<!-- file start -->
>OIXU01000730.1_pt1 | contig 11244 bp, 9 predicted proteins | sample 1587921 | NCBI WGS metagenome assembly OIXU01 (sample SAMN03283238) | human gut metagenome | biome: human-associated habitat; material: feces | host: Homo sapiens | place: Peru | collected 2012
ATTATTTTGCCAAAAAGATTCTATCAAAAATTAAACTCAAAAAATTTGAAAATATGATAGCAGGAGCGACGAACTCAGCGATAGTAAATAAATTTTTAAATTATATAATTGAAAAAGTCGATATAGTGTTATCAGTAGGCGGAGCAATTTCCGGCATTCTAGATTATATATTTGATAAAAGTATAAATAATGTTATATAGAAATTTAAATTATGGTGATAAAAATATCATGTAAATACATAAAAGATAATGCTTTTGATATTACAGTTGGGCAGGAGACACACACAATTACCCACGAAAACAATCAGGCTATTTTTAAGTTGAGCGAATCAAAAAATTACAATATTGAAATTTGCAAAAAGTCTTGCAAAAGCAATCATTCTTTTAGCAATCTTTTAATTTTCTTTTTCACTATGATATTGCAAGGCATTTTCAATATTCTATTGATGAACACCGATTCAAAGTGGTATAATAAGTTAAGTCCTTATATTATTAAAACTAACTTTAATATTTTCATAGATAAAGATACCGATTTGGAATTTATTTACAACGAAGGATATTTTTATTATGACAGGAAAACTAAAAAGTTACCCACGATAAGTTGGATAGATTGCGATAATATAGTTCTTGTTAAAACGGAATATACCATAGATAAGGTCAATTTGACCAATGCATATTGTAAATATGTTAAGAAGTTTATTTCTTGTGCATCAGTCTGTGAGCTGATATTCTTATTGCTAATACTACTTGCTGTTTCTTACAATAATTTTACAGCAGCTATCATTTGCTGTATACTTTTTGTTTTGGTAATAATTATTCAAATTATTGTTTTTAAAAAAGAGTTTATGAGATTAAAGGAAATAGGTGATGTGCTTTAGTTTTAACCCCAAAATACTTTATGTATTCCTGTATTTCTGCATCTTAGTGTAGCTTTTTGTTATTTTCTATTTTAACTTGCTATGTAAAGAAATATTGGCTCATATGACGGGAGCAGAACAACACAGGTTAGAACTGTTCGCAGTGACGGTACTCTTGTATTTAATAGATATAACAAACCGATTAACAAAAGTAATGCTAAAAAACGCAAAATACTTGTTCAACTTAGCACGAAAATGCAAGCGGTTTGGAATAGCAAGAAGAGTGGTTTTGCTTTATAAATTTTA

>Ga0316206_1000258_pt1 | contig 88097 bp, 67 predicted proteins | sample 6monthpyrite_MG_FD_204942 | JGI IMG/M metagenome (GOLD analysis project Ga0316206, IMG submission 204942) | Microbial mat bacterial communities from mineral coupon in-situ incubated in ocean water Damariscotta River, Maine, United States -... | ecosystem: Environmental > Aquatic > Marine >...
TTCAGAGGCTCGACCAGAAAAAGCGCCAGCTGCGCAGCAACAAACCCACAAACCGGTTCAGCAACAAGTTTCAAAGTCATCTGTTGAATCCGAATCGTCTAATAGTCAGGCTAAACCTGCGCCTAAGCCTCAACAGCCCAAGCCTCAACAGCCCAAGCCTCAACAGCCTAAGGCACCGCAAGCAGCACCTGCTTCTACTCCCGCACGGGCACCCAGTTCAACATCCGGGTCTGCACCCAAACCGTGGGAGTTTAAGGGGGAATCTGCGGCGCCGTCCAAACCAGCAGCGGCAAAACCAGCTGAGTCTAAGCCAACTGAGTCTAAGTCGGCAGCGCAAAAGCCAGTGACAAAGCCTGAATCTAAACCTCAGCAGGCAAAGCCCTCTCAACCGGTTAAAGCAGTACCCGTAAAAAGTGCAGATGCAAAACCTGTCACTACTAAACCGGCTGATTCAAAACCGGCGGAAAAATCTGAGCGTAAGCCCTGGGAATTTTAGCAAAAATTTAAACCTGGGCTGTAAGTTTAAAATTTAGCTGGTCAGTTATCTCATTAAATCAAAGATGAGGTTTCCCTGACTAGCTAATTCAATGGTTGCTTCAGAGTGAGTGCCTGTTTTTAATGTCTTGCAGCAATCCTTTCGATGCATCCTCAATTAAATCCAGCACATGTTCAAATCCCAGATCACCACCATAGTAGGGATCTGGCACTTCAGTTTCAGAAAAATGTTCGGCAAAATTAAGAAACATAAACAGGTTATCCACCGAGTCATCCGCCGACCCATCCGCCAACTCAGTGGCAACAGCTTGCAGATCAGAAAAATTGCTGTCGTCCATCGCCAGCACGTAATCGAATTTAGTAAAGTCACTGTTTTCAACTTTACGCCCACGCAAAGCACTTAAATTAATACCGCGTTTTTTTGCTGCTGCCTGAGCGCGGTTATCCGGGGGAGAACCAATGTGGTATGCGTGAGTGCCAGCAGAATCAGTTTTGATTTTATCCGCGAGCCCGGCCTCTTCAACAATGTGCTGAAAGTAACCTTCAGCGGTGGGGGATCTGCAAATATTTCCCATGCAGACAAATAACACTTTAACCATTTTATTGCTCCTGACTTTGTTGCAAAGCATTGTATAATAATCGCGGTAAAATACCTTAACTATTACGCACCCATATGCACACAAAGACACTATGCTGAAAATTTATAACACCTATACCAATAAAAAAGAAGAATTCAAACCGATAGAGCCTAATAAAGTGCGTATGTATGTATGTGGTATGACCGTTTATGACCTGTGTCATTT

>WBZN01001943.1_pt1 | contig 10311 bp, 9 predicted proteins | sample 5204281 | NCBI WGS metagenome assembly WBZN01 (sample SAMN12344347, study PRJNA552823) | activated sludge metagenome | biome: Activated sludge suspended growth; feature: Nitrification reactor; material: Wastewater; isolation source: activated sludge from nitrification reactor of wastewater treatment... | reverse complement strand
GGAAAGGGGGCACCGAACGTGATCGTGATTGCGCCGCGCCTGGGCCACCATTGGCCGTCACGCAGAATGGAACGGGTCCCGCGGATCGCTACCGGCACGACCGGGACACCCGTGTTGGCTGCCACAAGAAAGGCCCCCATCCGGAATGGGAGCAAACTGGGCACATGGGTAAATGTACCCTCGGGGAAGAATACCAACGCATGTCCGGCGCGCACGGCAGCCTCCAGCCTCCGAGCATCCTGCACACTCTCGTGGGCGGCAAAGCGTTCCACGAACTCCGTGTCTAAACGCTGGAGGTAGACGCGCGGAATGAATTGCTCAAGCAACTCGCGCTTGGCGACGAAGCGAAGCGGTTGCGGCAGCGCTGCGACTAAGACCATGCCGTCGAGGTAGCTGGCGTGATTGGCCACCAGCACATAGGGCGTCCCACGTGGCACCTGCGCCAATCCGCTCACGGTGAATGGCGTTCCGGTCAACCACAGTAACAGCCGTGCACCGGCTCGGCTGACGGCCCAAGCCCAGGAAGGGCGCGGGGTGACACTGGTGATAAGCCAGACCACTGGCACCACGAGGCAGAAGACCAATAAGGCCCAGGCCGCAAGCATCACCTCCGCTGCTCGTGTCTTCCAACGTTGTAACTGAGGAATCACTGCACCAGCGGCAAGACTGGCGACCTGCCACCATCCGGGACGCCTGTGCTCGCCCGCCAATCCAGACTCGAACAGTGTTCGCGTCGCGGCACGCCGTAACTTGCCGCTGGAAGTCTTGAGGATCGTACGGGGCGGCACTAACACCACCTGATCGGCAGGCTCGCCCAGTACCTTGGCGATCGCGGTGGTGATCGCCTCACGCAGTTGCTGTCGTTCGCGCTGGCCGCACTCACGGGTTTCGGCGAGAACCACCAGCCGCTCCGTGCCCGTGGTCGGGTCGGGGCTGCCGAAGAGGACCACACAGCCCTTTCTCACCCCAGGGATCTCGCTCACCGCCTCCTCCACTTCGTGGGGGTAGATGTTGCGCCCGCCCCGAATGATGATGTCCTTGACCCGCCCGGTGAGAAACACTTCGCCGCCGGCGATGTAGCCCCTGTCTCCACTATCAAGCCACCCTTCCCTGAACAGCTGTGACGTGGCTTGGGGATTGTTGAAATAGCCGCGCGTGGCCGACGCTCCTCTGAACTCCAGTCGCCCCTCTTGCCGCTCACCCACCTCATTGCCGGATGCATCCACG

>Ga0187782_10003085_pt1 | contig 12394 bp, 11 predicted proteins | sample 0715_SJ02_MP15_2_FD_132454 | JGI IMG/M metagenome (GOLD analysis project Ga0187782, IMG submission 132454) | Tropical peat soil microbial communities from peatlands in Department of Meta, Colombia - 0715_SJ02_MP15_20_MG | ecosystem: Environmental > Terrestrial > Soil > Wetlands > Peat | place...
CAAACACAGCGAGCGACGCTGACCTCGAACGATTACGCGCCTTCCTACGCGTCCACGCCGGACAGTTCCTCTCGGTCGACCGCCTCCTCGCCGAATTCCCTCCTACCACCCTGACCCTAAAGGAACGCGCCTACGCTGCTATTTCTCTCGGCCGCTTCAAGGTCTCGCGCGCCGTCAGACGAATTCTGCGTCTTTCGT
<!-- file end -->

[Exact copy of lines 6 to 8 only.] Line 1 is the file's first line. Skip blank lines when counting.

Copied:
GGAAAGGGGGCACCGAACGTGATCGTGATTGCGCCGCGCCTGGGCCACCATTGGCCGTCACGCAGAATGGAACGGGTCCCGCGGATCGCTACCGGCACGACCGGGACACCCGTGTTGGCTGCCACAAGAAAGGCCCCCATCCGGAATGGGAGCAAACTGGGCACATGGGTAAATGTACCCTCGGGGAAGAATACCAACGCATGTCCGGCGCGCACGGCAGCCTCCAGCCTCCGAGCATCCTGCACACTCTCGTGGGCGGCAAAGCGTTCCACGAACTCCGTGTCTAAACGCTGGAGGTAGACGCGCGGAATGAATTGCTCAAGCAACTCGCGCTTGGCGACGAAGCGAAGCGGTTGCGGCAGCGCTGCGACTAAGACCATGCCGTCGAGGTAGCTGGCGTGATTGGCCACCAGCACATAGGGCGTCCCACGTGGCACCTGCGCCAATCCGCTCACGGTGAATGGCGTTCCGGTCAACCACAGTAACAGCCGTGCACCGGCTCGGCTGACGGCCCAAGCCCAGGAAGGGCGCGGGGTGACACTGGTGATAAGCCAGACCACTGGCACCACGAGGCAGAAGACCAATAAGGCCCAGGCCGCAAGCATCACCTCCGCTGCTCGTGTCTTCCAACGTTGTAACTGAGGAATCACTGCACCAGCGGCAAGACTGGCGACCTGCCACCATCCGGGACGCCTGTGCTCGCCCGCCAATCCAGACTCGAACAGTGTTCGCGTCGCGGCACGCCGTAACTTGCCGCTGGAAGTCTTGAGGATCGTACGGGGCGGCACTAACACCACCTGATCGGCAGGCTCGCCCAGTACCTTGGCGATCGCGGTGGTGATCGCCTCACGCAGTTGCTGTCGTTCGCGCTGGCCGCACTCACGGGTTTCGGCGAGAACCACCAGCCGCTCCGTGCCCGTGGTCGGGTCGGGGCTGCCGAAGAGGACCACACAGCCCTTTCTCACCCCAGGGATCTCGCTCACCGCCTCCTCCACTTCGTGGGGGTAGATGTTGCGCCCGCCCCGAATGATGATGTCCTTGACCCGCCCGGTGAGAAACACTTCGCCGCCGGCGATGTAGCCCCTGTCTCCACTATCAAGCCACCCTTCCCTGAACAGCTGTGACGTGGCTTGGGGATTGTTGAAATAGCCGCGCGTGGCCGACGCTCCTCTGAACTCCAGTCGCCCCTCTTGCCGCTCACCCACCTCATTGCCGGATGCATCCACG

>Ga0187782_10003085_pt1 | contig 12394 bp, 11 predicted proteins | sample 0715_SJ02_MP15_2_FD_132454 | JGI IMG/M metagenome (GOLD analysis project Ga0187782, IMG submission 132454) | Tropical peat soil microbial communities from peatlands in Department of Meta, Colombia - 0715_SJ02_MP15_20_MG | ecosystem: Environmental > Terrestrial > Soil > Wetlands > Peat | place...
CAAACACAGCGAGCGACGCTGACCTCGAACGATTACGCGCCTTCCTACGCGTCCACGCCGGACAGTTCCTCTCGGTCGACCGCCTCCTCGCCGAATTCCCTCCTACCACCCTGACCCTAAAGGAACGCGCCTACGCTGCTATTTCTCTCGGCCGCTTCAAGGTCTCGCGCGCCGTCAGACGAATTCTGCGTCTTTCGT